Meet Yu Fujiwara, aka @8and2, a London based photographer known for capturing streets and youth culture. Renowned for his ability to navigate the weirdness and chaos of fashion week, Yu finds the shots where no one is looking. His photography is focused on capturing the spontaneity and uniqueness of people—and always showing an alternative perspective on what’s going on. Teaming up with us for NYFW, LFW and PFW, Yu took the OneStep+ to the streets and captured all the people he has met.
Your street style photography really gives viewers the feeling that you are there and part of the chaos. How would you describe the mood that you like to create through your work?
Rawness and realness. But I also like to let people feel whatever they want to feel from my images. I believe good work has a controversial element to it.
What do you look for or what are you drawn to when it comes to shooting fashion week? For example: a particular color or piece of clothing.
I like people who have character and a strong sense of originality. I look for color, texture, shape, lights, because when all of those things come together at the right time, it creates a perfect scene. I like to observe how people move, and where and how people position themselves.
For someone starting out in street style photography what would you say are the three most important rules to keep in mind when shooting?
Make sure you respect the subject and the people around you, you don’t own the street. Be open to ideas and don’t just follow what other people do but look for what you really like. Find what interests you the most and stay true to yourself.
Observation is important. Street style doesn’t have to be only at Fashion Weeks, I try to carry my camera with me at all times—you never know what might happen!
You’ve been using the OneStep+ this fashion week, what are your thoughts on using it as a creative tool for street style?
It’s a casual and fun tool that you can use to share physical images on the spot. It’s great for portraits!
How did you get started in photography and was this always something that you wanted to do?
My father is a photographer, but he never taught me how to take pictures. He didn’t want me to become a “junior” photographer after him – so I started taking photos when I was a teenager in my own style. I think it was good that he didn’t teach me anything. I’m self-taught and I’d like to think that I have my own unique style.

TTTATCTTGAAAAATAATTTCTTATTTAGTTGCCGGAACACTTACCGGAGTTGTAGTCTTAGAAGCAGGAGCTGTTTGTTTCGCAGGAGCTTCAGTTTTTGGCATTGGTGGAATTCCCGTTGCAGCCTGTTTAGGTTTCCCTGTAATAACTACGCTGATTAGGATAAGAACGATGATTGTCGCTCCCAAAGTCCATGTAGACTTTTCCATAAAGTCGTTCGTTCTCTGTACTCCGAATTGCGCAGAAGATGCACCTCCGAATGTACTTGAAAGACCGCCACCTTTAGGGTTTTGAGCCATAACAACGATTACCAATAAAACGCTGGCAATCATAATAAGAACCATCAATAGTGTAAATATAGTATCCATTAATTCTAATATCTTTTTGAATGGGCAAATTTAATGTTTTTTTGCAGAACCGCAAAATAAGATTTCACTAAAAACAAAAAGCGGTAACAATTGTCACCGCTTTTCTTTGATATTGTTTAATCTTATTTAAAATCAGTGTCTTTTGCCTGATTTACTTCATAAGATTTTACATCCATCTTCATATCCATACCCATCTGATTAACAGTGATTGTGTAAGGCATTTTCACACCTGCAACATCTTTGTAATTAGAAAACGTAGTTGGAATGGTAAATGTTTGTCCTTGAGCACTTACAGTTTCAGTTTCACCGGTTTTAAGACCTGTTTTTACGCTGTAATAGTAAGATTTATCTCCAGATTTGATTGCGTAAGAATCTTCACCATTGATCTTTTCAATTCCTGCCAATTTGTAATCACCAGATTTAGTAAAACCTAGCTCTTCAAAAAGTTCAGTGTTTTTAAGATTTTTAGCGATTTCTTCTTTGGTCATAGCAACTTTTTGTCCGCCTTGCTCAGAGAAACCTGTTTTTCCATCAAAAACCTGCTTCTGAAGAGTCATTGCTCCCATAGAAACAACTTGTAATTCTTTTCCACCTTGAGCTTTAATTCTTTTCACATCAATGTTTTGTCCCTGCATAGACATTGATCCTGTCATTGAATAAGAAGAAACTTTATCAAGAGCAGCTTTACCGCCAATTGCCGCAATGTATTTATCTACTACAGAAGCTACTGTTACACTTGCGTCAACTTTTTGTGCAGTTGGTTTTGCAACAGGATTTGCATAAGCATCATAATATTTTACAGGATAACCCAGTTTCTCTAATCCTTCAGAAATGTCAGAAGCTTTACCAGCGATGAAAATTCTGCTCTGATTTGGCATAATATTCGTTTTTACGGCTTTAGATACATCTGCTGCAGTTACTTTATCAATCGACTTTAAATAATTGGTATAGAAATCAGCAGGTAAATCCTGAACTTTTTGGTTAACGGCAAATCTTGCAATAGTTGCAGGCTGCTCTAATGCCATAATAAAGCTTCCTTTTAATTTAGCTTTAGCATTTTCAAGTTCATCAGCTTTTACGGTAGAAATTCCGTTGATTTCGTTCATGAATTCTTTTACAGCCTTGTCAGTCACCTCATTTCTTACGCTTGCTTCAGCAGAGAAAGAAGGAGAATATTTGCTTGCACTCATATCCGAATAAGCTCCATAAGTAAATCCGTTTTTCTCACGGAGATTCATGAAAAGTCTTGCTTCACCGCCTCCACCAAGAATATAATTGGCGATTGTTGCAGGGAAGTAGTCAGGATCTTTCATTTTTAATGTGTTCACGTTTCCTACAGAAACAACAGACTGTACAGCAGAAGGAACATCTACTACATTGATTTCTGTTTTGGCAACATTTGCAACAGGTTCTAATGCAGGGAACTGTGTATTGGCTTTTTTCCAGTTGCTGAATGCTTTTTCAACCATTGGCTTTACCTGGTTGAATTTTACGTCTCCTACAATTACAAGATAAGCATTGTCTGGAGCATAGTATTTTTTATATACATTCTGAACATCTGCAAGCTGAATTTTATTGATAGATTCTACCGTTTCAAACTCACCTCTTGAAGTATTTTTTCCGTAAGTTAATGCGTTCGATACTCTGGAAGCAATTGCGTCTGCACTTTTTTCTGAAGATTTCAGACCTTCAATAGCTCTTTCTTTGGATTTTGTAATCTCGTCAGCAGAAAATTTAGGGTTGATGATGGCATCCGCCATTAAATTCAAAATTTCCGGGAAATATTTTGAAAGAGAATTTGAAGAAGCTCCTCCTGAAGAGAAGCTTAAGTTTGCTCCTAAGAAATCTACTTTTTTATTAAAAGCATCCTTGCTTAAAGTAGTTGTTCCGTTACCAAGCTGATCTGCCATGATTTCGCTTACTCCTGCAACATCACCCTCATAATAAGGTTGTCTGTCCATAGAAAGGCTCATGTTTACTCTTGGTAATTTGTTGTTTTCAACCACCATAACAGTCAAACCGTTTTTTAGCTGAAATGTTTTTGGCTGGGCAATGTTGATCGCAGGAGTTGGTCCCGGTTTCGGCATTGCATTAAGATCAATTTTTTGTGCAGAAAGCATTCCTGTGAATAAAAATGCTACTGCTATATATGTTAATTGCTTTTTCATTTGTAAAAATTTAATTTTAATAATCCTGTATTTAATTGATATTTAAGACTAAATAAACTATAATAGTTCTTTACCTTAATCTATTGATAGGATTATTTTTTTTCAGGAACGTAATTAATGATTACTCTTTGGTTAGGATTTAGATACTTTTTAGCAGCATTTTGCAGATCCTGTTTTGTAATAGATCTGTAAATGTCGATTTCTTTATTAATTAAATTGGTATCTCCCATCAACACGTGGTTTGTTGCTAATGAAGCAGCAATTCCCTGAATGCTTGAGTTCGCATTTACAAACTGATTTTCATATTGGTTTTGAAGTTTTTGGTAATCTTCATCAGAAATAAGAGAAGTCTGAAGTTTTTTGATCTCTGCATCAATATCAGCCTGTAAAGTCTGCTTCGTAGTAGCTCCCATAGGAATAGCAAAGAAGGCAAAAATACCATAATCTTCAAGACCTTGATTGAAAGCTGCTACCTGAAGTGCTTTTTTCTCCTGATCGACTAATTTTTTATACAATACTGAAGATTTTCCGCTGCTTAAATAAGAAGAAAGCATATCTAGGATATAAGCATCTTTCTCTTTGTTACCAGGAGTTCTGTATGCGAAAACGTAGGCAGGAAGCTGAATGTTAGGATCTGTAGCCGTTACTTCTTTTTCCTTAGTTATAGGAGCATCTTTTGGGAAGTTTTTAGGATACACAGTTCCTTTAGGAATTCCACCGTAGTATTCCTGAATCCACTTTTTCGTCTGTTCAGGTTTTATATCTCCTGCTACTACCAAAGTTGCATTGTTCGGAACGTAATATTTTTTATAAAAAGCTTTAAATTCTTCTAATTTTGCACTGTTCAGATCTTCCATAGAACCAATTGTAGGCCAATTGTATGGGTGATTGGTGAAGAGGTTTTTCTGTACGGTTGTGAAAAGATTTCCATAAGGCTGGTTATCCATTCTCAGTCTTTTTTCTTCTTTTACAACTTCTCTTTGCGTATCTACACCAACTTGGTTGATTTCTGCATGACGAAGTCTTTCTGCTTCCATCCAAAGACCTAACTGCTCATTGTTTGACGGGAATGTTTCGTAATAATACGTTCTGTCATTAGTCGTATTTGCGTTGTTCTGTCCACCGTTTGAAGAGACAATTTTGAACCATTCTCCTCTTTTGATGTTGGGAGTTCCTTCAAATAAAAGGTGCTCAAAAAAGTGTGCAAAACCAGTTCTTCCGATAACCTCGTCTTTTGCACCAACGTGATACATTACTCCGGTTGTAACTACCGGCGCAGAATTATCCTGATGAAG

What is your primary photography medium of choice and why?
Leica MP because it’s sharp, small, silent and reliable. Analog cameras come with a lot of limitations compared to digital cameras, but those limitations taught me how to shoot good image. I also like the fact that you don’t always exactly get what you see through the viewfinder. I like this rangefinder character which causes the slight imperfection in the image, which consequently gives the audience room to have a bit more imagination compared to when the image is too perfect and then there is no space for people to have a different perspective about the subject.
What is it that you love the most about analog photography?
Analog photography produces a great tone of colors and includes the atmosphere of the space where the image was shot. And of course, that concentration required for each shot you take when you press the shutter button!
I like the fact that analog photography involves craftsmanship when it comes to the printing process. Analog photography is like oil paintings compared to the mathematical digital images of digital cameras.
You’re based in London, what is it about the city that inspires you and your creative work?
The diversity and the openness to a wider creativity.
When you’re not shooting at fashion week, what are you working on?
I shoot brand lookbooks, campaigns, and the rising models. I carry my camera all the time as I’m always looking for something interesting to shoot. And when I’m not shooting, I’m cycling.
If you could shoot a portrait of one person, who would it be?
What’s coming up for you in 2019?
Possibly an exhibition and hopefully a photography book in the near future.